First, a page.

Whilst we aim to be conscious of issues around rank, power and privilege, we have found that the cultivation of a group mind brings with it somewhat of a natural antidote to such inequalities. In our experience, it is not uncommon, for example, for an individual with considerable 'religious' knowledge to hold more power in the group. Yet, when a group mind begins to form, trust and humility begin to manifest, allowing power to become more equalised and those that feel marginalised to feel more included.

Nonetheless, we still place value on and consider ways of actively reflecting on the rank and privileges that we hold. For example, we will take turns at facilitating meetings. Also, as part of our 'Islamic Community Food Project' in Tower Hamlets, in which we attempted to integrate social organising with connecting to the land, we used an exercise that involved throwing the following statement to the group: "It is selfish for the middle class to think about the food they eat when millions of people are starving".

Participants were then asked to position themselves in the room according to how much or how little they believed the statement to be true. The different voices were then drawn out and participants were also free to move should their perspective shift. I must confess that although we are keen to draw more people from less privileged background into WIN, we have not had as much success as we would have liked. However, in small ways we experience some fruits of our work in the area of rank and privilege. One example follows from the exercise just described. As one participant wrote on a blog post:

"We had workshops – wonderful, free, organic workshops – in the afternoon which challenged our perceptions and called for us to really look at how responsible we were when it came to food. I realised that my middle classed upbringing and lifestyle gave me the freedom to make choices – to be fair-trade; organic etc. Yet, I still was unable to really take action. Since then I have ventured baby steps into home gardening. My balcony now supports coriander; chives; and basil. I look at them tenderly and consistently, like an overzealous new mother, hoping that they might survive the spring chill and that my sabr (patience) and taqwa (God Consciousness) will generate nourishment: physical and, spiritual."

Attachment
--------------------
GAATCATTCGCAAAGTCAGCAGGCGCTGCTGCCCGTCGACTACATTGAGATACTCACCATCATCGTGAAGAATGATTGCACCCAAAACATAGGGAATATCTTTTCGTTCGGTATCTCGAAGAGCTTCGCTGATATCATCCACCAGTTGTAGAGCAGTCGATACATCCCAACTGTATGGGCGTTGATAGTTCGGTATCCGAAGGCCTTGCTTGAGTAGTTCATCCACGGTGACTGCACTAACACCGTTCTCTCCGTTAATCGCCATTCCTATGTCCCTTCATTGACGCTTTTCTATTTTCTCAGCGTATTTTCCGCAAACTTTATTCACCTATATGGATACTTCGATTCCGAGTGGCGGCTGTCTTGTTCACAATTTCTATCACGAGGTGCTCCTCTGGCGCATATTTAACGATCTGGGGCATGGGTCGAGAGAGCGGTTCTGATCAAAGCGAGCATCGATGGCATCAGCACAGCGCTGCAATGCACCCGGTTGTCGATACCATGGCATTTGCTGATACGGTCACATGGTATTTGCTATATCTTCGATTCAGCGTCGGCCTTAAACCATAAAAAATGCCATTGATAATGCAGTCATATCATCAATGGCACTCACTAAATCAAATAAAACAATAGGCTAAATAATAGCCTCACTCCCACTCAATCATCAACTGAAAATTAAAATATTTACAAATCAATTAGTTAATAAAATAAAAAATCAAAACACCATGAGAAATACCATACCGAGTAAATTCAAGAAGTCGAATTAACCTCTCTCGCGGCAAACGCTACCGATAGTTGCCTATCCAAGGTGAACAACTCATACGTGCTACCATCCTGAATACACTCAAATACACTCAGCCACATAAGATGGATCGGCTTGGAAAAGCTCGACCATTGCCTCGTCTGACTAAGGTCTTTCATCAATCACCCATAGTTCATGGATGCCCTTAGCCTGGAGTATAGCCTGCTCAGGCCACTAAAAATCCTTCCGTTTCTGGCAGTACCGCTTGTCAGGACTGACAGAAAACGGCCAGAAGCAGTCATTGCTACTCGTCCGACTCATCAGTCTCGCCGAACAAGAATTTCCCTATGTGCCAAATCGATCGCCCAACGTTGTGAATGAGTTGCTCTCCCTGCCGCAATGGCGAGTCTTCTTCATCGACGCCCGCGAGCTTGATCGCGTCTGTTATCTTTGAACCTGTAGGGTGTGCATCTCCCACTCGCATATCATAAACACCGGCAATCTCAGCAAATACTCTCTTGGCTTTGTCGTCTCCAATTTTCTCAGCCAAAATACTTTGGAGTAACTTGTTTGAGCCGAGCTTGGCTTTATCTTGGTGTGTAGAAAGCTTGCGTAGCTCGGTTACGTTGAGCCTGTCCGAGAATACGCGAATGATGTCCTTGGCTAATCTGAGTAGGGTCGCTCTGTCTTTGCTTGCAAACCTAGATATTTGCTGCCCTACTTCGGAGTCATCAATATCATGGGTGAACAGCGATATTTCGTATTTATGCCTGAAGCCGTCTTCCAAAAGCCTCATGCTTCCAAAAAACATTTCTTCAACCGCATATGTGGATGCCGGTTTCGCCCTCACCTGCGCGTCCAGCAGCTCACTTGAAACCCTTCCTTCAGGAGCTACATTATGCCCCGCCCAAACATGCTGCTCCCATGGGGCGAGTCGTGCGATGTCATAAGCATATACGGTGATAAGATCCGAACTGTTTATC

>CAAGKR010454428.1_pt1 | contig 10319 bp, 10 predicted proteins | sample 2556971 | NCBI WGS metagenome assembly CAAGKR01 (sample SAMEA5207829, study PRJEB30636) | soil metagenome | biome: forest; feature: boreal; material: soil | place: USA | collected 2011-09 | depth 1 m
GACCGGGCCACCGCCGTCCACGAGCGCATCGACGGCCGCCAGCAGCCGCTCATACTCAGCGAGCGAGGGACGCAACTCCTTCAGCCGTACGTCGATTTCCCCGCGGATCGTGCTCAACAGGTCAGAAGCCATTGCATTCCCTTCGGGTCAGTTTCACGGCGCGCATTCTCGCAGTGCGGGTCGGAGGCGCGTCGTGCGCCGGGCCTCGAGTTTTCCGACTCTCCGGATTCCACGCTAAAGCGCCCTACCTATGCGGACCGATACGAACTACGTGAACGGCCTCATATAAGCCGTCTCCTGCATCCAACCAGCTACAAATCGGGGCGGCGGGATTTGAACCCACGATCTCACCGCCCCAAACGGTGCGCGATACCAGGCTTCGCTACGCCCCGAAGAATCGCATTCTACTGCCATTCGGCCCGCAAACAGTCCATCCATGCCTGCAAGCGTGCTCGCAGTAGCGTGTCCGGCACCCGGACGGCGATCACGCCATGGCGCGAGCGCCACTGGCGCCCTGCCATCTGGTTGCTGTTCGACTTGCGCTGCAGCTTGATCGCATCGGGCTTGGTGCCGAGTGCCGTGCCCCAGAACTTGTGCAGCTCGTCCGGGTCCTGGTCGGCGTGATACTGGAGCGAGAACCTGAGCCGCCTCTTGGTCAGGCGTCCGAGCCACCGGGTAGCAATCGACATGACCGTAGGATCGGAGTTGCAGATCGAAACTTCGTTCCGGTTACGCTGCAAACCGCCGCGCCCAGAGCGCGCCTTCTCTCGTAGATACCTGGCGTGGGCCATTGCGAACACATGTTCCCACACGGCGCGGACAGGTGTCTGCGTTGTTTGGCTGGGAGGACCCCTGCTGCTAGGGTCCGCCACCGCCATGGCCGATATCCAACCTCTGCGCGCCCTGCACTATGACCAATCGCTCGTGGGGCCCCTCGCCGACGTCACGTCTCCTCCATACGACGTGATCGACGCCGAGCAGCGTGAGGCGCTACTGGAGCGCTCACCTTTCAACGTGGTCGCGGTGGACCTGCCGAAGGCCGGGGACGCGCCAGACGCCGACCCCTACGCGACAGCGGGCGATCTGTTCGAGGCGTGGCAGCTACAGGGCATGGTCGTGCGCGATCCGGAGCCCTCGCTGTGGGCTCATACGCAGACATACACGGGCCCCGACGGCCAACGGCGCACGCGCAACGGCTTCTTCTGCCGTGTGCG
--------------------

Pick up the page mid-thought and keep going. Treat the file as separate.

An edited version of this article appeared in a booklet produced by The Transition Network titled:

4 Nov 2011

First Core Strand: Earth & Community

Here's the beginning of a web page we've put up outlining one of WIN's four core strands. We've called this strand "Earth & Community". (The others are Deep Democracy, Whole Economics, and Climate Justice, all underpinned by a contemplative dimension. The aim is to articulate a clearer framework for what WIN represents.) The development of this strand is ongoing as our ideas evolve and develop. Feedback is very welcome.

The Earth & Community strand comprises an intention to move: away from corporate domination and consumerism;
towards simplicity, sharing and a deeper connection to the earth & its diverse communities.

Introduction: What Do We Love?

The Qur'an succinctly draws attention to one of the trappings of the world:

"And you love wealth with boundless love!" (Qur' an: 89: 20)

One of the patterns of the human ego, or the self that needs transforming - is a compulsion for unbounded wealth and power. This can trap us into seeking the infinite from a finite outer world, resulting in a disturbance of the mizan or balance in both eco- and social systems.

And yet, this compulsion does not end at us humans. Indeed, the expression of this pattern, of this drive or love for power and wealth, can be magnified through corporations.

Corporations: Power, Profit, and Privileges

As corporations gain more wealth and power, their increasing influence on socio-political structures gives them privileges otherwise unavailable.

From the relationship of commercial banks with government, to yet another supermarket invading a local community, fossil fuel companies influencing climate politics, and pharmaceutical companies leveraging the medical profession, examples of corporate privilege are visible almost everywhere.

Read full piece>>